5th place – Northwest Division
– Yannis Koutroupis
Top Of The List
Top Offensive Player: Once again the Utah Jazz will call upon swingman Gordon Hayward to shoulder the bulk of the scoring load as the most experienced member of the team. We are talking about a versatile guy who has upped his scoring average every year he’s been in the league and shows the type of budding talent that led the Charlotte Hornets to offer him a max contract this summer. Jazz general manager Dennis Lindsey and ownership felt confident enough in Hayward’s ability to continue his trend upwards to match that contract. With a lack of scoring on the team, Hayward’s shooting percentages last year by his own account were not where he wanted them to be as defenses were keen to hone in on stopping him in his new role as the primary offensive focal point. Coming into his own heading into his fifth NBA season, look for him to step up his shooting and lead the team on offense.
Top Defensive Player: When searching for a defensive anchor in the middle that will have opposing offensive players checking over their shoulders, look no further, Derrick Favors is your guy. A unique physical specimen with a 7’4 wingspan and a 9’2 standing reach, he was 19 years old when he entered the NBA (the youngest in the NBA at the time) after leaving school early from Georgia Tech. Four years later, he is beginning to scratch the surface of his potential as he’s started to match his tremendous physical tools and defensive instincts with an evolved understanding of the game. In his young career, he has already established himself as an imposing shot blocking force by averaging nearly two blocks per game. Don’t let his calm demeanor fool you and look for him to captain the defense next season with more experience under his belt.
Top Playmaker: This technically could be a three-headed monster between Trey Burke, Gordon Hayward and newcomer Dante Exum as they will all be asked to facilitate the offense for head coach Quin Snyder next season. However, the nod will go to Burke considering as an All-Rookie First Team player he led the team with 5.7 assists per game. Burke also proved to have a steady hand in minimizing his mistakes on the court and taking care of the rock, posting an excellent, rookie-low 1.9 turnovers per game. Compare that to last season’s Rookie of the Year Michael Carter-Williams, who committed 3.9 turnovers per game and you can see why Burke was known to be such an excellent floor general coming out of Michigan. No longer a rookie, look for him to further improve his playmaking skills with another year under his belt and more offensive weapons on the team. He has a lot to prove this year with another playmaking guard added to the roster in Exum, who has lofty expectations of his own.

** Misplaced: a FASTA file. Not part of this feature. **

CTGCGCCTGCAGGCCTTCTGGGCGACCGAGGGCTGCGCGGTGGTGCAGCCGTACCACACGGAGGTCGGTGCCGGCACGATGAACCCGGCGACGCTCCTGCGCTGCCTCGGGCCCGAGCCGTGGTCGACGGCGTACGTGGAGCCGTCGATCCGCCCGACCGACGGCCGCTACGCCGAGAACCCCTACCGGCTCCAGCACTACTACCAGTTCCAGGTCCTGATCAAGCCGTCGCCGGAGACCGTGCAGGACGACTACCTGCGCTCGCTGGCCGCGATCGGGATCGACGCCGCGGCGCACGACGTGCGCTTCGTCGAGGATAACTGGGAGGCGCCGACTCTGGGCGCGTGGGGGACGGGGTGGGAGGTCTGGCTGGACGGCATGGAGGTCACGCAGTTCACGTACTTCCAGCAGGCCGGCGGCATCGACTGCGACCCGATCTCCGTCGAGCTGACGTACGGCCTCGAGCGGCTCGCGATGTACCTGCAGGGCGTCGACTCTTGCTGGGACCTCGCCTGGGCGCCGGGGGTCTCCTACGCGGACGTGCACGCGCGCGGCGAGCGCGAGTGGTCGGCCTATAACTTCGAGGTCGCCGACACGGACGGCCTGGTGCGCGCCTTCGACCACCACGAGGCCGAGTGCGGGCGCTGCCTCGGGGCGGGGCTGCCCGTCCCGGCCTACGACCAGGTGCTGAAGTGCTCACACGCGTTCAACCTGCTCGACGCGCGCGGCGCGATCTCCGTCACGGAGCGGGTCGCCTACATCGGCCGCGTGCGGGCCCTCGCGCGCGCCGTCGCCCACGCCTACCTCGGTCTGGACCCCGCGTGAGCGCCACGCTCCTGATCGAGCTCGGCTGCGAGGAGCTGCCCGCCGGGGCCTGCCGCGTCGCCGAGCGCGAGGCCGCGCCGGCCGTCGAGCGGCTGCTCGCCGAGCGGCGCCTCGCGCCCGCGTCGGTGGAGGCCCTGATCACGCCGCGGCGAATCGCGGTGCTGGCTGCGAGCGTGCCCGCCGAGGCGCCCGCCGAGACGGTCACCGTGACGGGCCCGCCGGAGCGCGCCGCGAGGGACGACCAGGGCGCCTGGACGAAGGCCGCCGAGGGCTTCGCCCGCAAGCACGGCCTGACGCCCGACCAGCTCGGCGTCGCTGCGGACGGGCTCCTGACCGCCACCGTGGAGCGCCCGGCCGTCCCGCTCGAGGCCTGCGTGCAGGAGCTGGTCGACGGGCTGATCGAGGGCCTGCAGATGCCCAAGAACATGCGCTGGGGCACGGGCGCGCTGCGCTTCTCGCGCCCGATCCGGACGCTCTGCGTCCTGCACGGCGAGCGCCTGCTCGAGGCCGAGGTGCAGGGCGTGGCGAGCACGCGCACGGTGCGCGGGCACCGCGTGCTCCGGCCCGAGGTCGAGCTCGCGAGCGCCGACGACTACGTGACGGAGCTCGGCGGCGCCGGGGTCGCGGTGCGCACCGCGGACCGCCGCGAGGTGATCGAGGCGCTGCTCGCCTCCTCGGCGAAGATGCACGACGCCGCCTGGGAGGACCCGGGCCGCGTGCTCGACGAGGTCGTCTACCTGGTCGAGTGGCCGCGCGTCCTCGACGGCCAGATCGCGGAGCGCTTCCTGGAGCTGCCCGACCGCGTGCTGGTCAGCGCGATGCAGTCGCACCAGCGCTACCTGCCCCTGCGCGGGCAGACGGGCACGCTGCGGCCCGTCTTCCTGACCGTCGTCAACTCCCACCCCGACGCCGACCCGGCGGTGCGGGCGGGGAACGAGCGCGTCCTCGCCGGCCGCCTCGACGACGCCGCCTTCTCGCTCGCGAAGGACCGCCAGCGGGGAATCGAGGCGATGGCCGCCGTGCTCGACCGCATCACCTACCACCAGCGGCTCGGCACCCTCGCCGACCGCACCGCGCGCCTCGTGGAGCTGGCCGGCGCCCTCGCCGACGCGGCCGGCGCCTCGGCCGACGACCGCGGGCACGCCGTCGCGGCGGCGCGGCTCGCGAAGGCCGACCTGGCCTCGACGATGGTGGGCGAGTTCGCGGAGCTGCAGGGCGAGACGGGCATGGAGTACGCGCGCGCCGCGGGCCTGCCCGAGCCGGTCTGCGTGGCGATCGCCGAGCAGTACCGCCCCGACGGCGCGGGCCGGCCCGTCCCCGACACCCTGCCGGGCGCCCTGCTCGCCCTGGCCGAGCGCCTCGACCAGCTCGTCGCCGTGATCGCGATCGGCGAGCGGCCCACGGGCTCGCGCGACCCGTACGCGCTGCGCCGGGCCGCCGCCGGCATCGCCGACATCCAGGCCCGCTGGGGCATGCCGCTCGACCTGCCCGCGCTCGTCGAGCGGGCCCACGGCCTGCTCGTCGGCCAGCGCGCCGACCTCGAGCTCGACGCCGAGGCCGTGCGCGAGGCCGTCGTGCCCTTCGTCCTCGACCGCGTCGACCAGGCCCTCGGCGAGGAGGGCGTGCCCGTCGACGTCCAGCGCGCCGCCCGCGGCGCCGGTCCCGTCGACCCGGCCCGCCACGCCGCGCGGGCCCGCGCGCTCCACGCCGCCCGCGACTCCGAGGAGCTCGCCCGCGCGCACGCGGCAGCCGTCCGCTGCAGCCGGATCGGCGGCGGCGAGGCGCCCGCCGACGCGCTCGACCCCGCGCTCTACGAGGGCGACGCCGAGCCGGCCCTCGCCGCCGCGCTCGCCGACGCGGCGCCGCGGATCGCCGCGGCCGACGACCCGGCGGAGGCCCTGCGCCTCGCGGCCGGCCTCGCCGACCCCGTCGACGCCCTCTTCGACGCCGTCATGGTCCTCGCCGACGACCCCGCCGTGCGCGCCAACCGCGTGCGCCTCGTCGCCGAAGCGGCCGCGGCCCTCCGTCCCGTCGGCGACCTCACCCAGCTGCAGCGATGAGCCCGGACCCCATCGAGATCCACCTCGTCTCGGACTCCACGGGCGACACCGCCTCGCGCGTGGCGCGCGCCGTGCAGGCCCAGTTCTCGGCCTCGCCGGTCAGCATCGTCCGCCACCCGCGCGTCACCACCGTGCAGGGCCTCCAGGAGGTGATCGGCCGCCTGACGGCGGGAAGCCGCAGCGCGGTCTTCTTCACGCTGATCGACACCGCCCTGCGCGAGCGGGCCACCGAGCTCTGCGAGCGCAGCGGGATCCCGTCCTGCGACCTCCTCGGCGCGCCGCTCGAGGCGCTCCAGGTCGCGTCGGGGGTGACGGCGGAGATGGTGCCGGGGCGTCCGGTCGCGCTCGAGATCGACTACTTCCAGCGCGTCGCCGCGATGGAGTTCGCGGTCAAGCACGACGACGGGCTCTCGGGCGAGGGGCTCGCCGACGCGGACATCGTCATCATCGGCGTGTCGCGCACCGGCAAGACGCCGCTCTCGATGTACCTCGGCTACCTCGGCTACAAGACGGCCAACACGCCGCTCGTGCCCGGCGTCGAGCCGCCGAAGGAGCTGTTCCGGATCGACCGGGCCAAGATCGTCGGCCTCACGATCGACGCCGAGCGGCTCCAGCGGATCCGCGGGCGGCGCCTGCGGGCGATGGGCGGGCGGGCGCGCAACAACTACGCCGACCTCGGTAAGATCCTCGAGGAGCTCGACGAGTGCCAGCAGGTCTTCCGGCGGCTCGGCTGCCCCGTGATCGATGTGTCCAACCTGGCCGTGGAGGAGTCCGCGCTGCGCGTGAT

Top Clutch Player: The departure of dependable veteran big men Al Jefferson and Paul Millsap left the Jazz searching for someone who would be able to step up to get buckets when they need it the most. While swingman Gordon Hayward did have his moments last year, it was Trey Burke in the end who showed the most poise in the clutch for the team. While to some he may have had a disappointing rookie season, with the game on the line it was Burke that led the team in points scored (2.4), free throw shooting (93.3 percent), three-point shooting (57.1 percent) and shooting from the field overall (51.9 percent). The Jazz are hopeful the game-winning three pointer he hit over the outstretched arms of the Orlando Magic’s Victor Oladipo last March is a sign of future things to come.
The Unheralded Player: While many of the other players mentioned previously are known to be part of the future core for the Jazz, there are two players with the potential to be included in the group but still have some questions marks. We are talking about Alec Burks and Enes Kanter. Both of these players have shown flashes of brilliance in their time with the Jazz and will be coming into contract seasons eager to prove they are worthy of getting a nice payday. My money is on Burks breaking out this season. He doubled his scoring average last year from seven points to 14 in his third year in the league and looked to be playing more under control than ever before. He also noticeably improved his passing, nearly doubling his average to 2.7 assists per game from the previous year with the increased playing time. Burks also has a knack for getting to the line and being able to create his shot, which are unique skills that the team lacks. Look for him to lead the second unit and continue his trajectory upwards for this young Jazz team.